The United States Institute for Peace‘s November 19 event on the path to peace in Afghanistan was a fascinating conversation between scholars who are experts on Afghanistan and military actors with the power to affect change on the ground. It was a very interesting practical example of the integrating different areas of expertise in the hopes of building a sustainable peace.
The discussion was centered around five questions that US Central Command wished to ask the panel. This structure gave the event a sense of urgency and deep relevance, because it implied that at least some of the recommendations from the event could be implemented by the military. The questions explored a number of issues, from the roles and interests of other countries involved in the conflict to effect of recent events such as the ceasefire earlier this year.
The focus on other countries’ desires was led by Vikram Singh, former Deputy Assistant Secretary of Defense for South and Southeast Asia. His detailed examination of the potentially conflicting interests of the US and regional powers highlighted the importance of considering the perspectives of other actors in peacebuilding, especially as some desires may, on their face, seem to oppose one another.
Another interesting conversation was led by Laurel Miller, former Acting Special Representative for Afghanistan and Pakistan for the U.S. Department of State, and Senior Foreign Policy Expert at the RAND Corporation. Miller explained that some common peacebuilding terms have significantly different meanings in the context of Afghanistan. She specifically highlights “reintegration” and “reconciliation.” Rather than their standard meanings, in Afghanistan, reintegrations refers to the process of peeling away Taliban fighters in order to disintegrate the group, while reconciliation is used as a synonym for peace process in general. Miller used the example of these two words to make a larger point about the importance of making sure all parties in peace talks are working from a common understanding of the meanings of terms.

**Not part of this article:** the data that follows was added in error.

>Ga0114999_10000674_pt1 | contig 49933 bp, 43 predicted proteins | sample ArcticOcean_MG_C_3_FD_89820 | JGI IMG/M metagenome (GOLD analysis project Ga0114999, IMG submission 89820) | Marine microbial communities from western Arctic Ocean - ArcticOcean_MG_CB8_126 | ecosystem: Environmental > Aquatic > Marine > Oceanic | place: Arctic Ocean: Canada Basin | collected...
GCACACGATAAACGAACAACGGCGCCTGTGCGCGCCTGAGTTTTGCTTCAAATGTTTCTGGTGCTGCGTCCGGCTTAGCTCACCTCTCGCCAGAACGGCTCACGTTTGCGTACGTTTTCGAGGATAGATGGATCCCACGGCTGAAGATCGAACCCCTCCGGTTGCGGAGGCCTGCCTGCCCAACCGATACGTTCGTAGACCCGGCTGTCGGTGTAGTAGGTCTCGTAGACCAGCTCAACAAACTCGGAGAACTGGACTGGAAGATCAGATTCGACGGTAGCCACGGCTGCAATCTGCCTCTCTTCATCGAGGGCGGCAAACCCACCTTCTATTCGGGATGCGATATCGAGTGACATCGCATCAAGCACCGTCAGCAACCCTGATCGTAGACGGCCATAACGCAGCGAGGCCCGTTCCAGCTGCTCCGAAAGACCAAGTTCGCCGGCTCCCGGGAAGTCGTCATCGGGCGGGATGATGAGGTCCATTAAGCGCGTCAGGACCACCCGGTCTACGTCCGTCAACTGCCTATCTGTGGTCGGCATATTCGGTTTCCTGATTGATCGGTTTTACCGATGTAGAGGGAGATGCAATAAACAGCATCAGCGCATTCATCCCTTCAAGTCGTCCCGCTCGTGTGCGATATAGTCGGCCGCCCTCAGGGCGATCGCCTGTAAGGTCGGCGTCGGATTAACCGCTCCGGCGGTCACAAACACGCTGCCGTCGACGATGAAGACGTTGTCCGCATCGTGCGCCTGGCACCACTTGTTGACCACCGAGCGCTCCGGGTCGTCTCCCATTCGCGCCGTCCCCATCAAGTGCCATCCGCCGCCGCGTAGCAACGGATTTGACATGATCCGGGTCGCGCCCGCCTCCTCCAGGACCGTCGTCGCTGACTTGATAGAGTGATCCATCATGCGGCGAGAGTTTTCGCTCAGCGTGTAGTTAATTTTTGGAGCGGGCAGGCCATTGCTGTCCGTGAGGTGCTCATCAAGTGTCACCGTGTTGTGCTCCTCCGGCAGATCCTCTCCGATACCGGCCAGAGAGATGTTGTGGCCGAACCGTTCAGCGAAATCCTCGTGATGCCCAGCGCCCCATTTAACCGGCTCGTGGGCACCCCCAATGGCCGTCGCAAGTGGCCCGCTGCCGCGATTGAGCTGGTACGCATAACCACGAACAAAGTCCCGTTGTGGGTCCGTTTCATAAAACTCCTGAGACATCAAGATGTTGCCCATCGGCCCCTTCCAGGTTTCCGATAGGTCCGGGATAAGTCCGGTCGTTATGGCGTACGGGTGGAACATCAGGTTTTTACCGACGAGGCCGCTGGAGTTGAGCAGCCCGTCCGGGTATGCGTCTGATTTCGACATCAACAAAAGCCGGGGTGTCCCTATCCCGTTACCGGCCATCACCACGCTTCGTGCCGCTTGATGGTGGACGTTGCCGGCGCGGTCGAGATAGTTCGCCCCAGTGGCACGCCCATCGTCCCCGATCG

Orzala Nemat, Director of the Afghanistan Research and Evaluation Unit, joined the panel through video conference from Afghanistan. Her contributions were particularly engaging because she was able to reference her personal experience from the ground. When she spoke of the ceasefire’s implications, she spoke not only of politics but also of her Eid experiences this past year, when she saw people from different sides of the conflict celebrating the holiday together. It was the first time she’d seen anything like it in her life. These kinds of stories personalized abstract discussions of war and therefore grounded them.
The event was a good learning opportunity for anyone interested in the peacebuilding field. USIP was able to show various different perspectives on tackling the same conundrum, which is always a valuable approach. What do you think? Comment below, write to us on our Facebook page, or send us an email at firstname.lastname@example.org with your thoughts.
This blog post is written by Zeena Mubarak, Fall 2018 Intern at HasNa, Inc.